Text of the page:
But it turns out that becoming "just an ordinary unaffiliated person" is not as easy as many of these ex-Haredim imagine or hope. Many possess only rudimentary secular knowledge and communication skills. Further, coming as they do from extraordinarily sustaining communities, making it on one's own invariably proves an intimidating challenge. And so we see the emergence of yet another new and distinctively American invention: the society of ex-Haredim.
In New York City, men and women, some with both feet still in the Haredi community, some with both feet out, and not a few with one foot on either side of the divide, meet every Thursday night at Chulent. That organization offers a jamboree of lectures, discussion, and partying (where the eponymous Sabbath stew is served). Another organization, Footsteps, is more clearly designed for those transitioning out of the ultra-Orthodox world. In addition to social opportunities, Footsteps offers a high-school equivalency program (many Hasidic boys can't read English beyond third-grade level), an art group, college scholarships and career counseling, a housing program, dating advice, and other services for those who've decided to leave their religious families.
One of the most innovative settings in which ex-Haredim meet is cyberspace. On the Unpious website, ex-Haredim and potential ex-Haredim exchange their stories, aspirations, tribulations, and literary exercises, some under their own names and some under pseudonymous cover. One fervid debate on the website is the very existence of ex-Haredi support groups. As a former Satmar Hasid, now a college sophomore, wrote, "the more we rebels grow as a community, the more we reinforce our own little echo chamber that stifles our progress as individuals . . . . When I look at those who successfully transitioned from Hasidic culture to the secular one, it is primarily those who never embraced the ex-Hasidic label and the identity that comes with it." Others responded that without a coterie of like-minded Haredi expats to lean on, they'd never be able to succeed on their flight to the "outside world."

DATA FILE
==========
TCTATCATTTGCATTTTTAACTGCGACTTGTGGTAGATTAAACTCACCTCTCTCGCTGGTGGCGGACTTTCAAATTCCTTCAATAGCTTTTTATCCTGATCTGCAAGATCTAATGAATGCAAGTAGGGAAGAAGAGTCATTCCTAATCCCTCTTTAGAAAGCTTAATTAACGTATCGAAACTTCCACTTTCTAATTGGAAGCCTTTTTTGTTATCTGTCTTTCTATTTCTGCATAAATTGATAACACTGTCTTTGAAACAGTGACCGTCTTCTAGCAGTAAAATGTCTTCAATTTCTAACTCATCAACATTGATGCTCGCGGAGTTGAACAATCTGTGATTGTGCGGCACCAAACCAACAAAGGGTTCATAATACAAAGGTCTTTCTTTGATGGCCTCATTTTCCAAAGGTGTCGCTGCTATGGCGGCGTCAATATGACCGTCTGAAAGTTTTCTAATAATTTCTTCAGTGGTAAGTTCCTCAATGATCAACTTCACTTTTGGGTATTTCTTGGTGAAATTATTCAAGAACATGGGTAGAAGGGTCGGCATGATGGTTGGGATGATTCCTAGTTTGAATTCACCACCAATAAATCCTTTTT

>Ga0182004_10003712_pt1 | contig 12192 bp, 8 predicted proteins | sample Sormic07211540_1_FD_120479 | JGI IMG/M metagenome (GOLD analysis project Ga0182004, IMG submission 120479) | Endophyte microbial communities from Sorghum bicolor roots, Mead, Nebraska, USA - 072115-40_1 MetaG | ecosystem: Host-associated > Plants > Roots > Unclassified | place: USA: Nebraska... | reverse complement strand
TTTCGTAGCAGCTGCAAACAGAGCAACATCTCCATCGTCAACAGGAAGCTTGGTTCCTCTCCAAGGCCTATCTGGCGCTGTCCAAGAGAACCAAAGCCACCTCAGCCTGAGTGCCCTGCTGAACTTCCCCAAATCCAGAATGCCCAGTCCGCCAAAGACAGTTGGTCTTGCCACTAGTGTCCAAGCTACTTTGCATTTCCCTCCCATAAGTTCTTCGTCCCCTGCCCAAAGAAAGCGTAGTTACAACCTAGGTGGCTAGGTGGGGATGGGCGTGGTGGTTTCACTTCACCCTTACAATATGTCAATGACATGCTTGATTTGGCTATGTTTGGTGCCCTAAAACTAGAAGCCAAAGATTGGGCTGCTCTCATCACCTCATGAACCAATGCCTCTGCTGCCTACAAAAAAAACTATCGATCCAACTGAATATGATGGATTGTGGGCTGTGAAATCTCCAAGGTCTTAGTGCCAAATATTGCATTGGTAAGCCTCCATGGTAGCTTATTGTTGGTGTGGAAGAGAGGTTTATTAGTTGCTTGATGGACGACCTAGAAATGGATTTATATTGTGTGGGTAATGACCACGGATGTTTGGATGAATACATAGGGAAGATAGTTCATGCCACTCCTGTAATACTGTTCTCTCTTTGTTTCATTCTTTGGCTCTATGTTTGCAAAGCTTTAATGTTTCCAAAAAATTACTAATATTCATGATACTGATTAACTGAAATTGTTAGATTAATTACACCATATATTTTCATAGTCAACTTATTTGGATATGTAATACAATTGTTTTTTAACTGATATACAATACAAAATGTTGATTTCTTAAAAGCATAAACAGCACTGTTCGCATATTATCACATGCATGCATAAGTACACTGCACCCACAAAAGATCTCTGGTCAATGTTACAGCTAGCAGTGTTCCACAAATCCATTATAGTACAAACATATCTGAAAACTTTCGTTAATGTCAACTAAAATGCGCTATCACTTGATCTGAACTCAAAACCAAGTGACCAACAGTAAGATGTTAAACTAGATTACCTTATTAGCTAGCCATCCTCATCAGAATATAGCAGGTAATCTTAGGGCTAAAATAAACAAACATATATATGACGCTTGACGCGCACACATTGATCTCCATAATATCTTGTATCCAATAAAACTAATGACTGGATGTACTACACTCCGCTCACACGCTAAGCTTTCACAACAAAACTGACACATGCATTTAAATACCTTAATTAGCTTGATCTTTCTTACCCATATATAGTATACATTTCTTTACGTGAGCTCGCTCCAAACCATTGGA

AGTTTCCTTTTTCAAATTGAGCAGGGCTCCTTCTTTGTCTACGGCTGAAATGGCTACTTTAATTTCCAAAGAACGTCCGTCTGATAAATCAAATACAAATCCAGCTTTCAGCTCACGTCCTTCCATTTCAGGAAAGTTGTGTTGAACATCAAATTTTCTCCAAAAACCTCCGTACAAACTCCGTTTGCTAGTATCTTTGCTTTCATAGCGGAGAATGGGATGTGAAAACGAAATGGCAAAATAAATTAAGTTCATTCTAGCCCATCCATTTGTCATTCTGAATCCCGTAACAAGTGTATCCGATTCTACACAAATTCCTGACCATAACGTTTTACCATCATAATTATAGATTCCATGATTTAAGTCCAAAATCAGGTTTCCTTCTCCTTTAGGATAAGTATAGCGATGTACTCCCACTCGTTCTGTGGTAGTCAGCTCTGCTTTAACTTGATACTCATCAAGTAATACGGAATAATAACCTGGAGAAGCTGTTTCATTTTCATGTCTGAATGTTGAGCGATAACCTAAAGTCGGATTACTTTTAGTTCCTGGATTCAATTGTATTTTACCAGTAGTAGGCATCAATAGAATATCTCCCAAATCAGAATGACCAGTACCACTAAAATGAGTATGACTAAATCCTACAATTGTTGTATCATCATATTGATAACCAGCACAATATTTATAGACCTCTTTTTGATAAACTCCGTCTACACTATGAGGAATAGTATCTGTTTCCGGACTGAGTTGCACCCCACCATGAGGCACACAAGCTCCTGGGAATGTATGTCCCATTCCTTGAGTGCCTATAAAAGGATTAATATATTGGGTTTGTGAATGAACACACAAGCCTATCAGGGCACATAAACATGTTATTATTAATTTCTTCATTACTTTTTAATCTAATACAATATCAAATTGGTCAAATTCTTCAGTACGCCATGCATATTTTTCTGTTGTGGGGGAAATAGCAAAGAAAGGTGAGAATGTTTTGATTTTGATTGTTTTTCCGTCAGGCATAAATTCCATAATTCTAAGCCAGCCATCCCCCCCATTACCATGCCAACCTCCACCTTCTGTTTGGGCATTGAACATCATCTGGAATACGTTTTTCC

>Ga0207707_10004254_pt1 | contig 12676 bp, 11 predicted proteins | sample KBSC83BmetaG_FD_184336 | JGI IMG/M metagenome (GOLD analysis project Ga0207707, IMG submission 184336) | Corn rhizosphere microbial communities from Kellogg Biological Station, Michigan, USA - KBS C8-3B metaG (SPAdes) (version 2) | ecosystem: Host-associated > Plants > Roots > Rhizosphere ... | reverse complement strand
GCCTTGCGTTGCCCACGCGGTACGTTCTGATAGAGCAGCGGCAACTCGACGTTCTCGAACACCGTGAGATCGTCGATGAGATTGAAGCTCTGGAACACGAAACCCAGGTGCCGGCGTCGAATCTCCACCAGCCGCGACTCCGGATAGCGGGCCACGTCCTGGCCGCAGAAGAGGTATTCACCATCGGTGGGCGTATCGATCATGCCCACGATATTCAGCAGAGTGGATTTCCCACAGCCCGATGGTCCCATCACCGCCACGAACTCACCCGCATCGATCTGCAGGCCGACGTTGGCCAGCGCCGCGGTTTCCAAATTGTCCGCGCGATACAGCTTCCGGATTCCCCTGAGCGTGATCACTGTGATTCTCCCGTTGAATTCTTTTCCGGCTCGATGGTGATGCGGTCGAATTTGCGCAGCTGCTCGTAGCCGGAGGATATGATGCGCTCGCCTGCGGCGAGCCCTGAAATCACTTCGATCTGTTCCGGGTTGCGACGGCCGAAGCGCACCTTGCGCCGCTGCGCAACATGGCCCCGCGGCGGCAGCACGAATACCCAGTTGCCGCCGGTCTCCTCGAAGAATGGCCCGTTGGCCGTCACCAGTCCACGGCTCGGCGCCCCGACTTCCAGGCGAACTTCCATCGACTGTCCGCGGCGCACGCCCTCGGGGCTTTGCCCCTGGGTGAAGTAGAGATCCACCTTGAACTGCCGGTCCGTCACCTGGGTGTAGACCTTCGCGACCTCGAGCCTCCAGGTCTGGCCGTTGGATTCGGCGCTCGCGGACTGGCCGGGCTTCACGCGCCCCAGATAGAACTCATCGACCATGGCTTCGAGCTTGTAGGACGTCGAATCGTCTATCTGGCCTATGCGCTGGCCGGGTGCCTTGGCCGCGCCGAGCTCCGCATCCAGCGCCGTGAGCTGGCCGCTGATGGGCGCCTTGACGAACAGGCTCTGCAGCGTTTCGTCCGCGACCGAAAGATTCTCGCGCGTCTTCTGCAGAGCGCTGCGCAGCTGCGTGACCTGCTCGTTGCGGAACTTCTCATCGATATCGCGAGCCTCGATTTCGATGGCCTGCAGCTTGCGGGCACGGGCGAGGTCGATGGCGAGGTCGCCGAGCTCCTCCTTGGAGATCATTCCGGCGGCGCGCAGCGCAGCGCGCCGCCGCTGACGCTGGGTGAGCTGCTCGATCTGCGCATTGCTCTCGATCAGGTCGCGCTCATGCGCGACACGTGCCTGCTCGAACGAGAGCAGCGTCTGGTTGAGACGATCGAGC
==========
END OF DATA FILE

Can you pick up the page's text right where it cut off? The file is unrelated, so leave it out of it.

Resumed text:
Again, it is conspicuous how even in discussions of the voyage to the "outside world," Haredim skip over more liberal Jewish denominations and land immediately in secularism. But the reticence of ex-Haredim to participate in the Jewish community is matched by the reticence of many Jews to make them feel at home there. Haredim, whether present or ex-, make them nervous. And Jews who seek to reinvigorate their own Judaism with traditional practice are discomfited by the presence of those who've rejected that very tradition.
Some former Haredim are already making a valuable and distinct contribution to the Jewish enterprise, as scholars of Jewish studies, psychologists serving the Jewish community, writers, and professionals. Unfortunately, too many others are not. By the same token, non-Haredi Jews are losing much by declining to invite ex-Haredim into their midst. The loss may not be of Shakespearean dimensions, but it is significant nevertheless.
Joshua Halberstam teaches at Bronx Community College/CUNY and is the author of the novel A Seat at the Table. He's been awarded a 2010-2011 NEA grant to translate Hasidic tales from their original Yiddish.